10th November ‘10  (taken from my personal journal…)

Terry Pratchett makes a good point in his book ‘Unseen Academicals’ where on page 407 the bus driver implied in his words to Glenda that
the more a person is capable of, the more they should do’.
How true.

The context of the conversation was that Mister Nutt (an Orc, but a very clever and very knowledgable, self-educated Orc) always strived to be ‘of worth’.  In that conversation, it came out that his understanding of being ‘worthy’ was that he should leave the world a better place than when he arrived.

What a fantastically, noble dream!
Isn’t that what we should all attempt to do?!

And as the driver had implied, we should each attempt this noble goal by reaching for the extremes of our personal capabilities for the betterment of all.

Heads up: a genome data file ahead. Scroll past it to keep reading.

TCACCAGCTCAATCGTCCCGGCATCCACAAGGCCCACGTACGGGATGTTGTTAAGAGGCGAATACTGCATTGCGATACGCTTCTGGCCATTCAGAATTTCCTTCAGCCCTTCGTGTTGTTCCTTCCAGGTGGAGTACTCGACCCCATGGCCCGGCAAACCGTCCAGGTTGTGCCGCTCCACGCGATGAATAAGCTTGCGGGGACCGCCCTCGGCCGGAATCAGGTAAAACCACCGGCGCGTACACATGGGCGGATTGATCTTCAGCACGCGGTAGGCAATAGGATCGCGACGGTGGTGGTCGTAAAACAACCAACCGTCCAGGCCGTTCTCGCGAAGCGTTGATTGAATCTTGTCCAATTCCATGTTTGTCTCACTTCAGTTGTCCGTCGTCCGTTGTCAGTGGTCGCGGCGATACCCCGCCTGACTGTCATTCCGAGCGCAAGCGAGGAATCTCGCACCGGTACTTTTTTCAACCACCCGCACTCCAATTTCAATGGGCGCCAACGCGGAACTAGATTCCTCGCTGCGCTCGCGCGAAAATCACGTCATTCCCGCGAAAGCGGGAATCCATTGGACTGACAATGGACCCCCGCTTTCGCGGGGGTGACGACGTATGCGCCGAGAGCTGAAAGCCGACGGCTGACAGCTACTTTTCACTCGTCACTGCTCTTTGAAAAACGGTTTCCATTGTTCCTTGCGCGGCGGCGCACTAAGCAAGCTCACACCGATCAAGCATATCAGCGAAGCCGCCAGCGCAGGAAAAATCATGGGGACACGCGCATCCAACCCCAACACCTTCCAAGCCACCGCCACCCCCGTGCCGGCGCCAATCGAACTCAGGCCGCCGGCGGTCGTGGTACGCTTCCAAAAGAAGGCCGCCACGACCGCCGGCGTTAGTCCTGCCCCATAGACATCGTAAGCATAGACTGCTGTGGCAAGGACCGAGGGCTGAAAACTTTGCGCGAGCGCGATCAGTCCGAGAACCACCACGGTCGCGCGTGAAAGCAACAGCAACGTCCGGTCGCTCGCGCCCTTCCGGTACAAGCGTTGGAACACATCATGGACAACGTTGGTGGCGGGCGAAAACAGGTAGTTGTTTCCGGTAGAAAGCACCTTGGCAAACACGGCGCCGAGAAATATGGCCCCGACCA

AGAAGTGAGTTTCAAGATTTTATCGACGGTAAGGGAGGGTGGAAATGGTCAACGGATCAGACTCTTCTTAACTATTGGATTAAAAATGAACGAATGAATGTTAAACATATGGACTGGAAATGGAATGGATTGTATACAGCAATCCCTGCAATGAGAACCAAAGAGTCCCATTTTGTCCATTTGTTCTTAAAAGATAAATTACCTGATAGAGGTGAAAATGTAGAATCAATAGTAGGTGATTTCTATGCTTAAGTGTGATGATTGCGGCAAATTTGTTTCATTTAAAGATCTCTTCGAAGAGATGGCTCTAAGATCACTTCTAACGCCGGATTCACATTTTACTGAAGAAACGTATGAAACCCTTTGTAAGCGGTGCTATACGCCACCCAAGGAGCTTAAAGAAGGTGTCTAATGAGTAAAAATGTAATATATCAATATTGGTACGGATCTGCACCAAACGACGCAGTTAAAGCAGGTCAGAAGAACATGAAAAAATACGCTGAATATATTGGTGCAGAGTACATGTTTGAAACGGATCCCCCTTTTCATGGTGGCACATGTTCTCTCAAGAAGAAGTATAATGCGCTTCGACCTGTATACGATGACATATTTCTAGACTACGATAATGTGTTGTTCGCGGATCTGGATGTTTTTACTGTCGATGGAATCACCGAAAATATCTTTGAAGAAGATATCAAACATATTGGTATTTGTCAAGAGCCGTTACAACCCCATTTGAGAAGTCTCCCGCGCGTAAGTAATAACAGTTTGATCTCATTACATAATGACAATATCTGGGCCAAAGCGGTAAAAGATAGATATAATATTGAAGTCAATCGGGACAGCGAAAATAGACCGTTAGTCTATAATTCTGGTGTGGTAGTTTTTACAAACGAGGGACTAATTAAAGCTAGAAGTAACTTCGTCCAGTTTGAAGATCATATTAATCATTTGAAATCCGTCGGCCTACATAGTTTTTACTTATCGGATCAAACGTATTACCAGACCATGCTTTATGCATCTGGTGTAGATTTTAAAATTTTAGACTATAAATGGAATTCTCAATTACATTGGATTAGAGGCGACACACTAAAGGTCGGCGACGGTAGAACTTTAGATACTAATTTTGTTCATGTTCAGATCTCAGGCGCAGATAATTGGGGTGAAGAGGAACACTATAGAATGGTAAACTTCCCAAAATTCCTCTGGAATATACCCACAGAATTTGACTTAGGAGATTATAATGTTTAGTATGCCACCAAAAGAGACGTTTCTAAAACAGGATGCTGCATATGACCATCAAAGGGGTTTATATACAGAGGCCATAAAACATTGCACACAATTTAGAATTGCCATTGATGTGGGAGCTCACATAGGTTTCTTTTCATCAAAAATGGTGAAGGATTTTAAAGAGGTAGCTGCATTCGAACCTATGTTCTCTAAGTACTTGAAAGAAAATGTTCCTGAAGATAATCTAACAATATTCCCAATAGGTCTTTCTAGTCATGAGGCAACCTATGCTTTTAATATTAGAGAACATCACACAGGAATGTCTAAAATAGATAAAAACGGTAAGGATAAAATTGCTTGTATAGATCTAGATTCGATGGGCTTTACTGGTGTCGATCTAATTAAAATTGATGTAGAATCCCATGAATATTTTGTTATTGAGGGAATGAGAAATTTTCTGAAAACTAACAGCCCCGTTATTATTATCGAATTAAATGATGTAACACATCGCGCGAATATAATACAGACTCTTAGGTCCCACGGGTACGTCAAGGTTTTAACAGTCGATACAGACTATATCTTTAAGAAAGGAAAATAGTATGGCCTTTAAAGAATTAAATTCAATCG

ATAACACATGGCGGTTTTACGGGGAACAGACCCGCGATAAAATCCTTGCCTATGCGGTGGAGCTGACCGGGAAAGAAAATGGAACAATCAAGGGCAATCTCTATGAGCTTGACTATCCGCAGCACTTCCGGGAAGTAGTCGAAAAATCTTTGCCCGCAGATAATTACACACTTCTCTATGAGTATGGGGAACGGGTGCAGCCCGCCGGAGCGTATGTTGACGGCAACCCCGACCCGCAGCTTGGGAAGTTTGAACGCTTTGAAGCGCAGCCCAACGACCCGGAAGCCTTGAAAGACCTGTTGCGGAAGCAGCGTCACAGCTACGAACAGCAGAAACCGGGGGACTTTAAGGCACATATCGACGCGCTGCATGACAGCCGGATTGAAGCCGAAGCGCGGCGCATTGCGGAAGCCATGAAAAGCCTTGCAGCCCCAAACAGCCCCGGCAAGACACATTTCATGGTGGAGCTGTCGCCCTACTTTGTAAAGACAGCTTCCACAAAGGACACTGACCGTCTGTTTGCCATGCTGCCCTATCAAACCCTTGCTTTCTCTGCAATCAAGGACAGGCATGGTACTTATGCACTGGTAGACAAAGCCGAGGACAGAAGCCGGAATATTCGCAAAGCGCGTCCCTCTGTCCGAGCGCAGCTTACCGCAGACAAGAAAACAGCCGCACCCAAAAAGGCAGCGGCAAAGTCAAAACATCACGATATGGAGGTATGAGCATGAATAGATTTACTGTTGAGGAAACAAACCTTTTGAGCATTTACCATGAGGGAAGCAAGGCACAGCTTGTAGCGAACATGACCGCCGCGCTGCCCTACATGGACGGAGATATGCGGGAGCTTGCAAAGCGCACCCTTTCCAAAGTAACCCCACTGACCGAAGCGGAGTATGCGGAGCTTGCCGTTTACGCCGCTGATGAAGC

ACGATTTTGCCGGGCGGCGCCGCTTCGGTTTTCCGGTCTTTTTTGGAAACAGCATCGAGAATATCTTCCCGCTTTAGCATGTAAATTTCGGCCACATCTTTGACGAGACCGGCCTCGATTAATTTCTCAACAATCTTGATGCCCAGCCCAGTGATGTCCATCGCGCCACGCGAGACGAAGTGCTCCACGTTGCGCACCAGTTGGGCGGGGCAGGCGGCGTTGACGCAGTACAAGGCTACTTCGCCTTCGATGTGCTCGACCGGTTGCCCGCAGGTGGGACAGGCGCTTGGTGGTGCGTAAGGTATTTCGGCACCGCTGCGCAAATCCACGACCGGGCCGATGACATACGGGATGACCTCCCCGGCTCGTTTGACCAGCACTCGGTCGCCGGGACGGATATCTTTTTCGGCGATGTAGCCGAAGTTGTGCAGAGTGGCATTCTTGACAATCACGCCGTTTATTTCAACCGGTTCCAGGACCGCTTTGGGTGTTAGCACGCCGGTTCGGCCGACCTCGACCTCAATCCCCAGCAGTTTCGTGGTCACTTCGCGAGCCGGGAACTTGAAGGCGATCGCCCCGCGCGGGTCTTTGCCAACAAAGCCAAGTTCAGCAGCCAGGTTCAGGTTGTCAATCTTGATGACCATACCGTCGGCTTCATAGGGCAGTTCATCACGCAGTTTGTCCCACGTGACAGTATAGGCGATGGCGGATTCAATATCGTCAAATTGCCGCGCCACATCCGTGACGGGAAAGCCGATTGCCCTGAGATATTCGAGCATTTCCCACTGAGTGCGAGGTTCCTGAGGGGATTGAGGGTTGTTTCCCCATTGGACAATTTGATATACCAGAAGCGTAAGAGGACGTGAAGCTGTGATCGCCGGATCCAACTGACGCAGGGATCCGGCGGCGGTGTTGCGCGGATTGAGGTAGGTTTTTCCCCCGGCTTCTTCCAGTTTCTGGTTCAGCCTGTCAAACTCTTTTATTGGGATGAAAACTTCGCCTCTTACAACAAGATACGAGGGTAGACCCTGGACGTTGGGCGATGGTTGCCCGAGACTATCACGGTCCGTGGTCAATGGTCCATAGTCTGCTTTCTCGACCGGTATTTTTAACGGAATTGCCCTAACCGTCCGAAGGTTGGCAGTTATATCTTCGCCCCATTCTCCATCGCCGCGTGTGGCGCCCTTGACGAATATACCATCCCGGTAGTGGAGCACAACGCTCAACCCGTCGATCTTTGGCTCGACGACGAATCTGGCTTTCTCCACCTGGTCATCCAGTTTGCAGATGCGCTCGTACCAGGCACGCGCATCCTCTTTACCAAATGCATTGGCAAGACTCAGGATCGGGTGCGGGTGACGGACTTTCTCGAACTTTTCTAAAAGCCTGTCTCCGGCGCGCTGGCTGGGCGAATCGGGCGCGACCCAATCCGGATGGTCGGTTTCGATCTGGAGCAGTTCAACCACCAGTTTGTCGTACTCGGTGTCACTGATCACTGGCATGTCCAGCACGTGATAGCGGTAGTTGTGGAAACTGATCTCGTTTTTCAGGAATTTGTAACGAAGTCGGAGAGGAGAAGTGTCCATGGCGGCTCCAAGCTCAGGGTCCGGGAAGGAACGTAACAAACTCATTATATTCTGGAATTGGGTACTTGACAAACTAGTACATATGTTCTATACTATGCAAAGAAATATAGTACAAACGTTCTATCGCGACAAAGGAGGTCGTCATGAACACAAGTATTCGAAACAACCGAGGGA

What stops me from striving for this…?

  • My self-defined and self-held duty to my family in that I feel that I should not inconvenience them beyond reason – that is, reason that benefits the family. (Generally, this is restrained by perceived financial commitments.)
  • My lack of dedication to a given cause.
  • My ‘fear’ (possibly too strong a word) of what others’ will think of me.

(added 25th Nov ’10)

Just because a person is lucky enough to be blessed with an ability that others do not have by accident of birth does not mean that they should use it, only that it would, or could be better if they did.

… but it would seem to be a waste if they didn’t use it…

(added 1st Dec ’10)

What if they didn’t want to use their natural talent?

They don’t have to.  There are no rules of life that says that a person must.  In fact, even if there were, it would mean that the person would be forced to do something against their will.

In such a case, it might be found that another person with a lower level of the same talent may advance further than the talented one… quite simply through an interest in the task.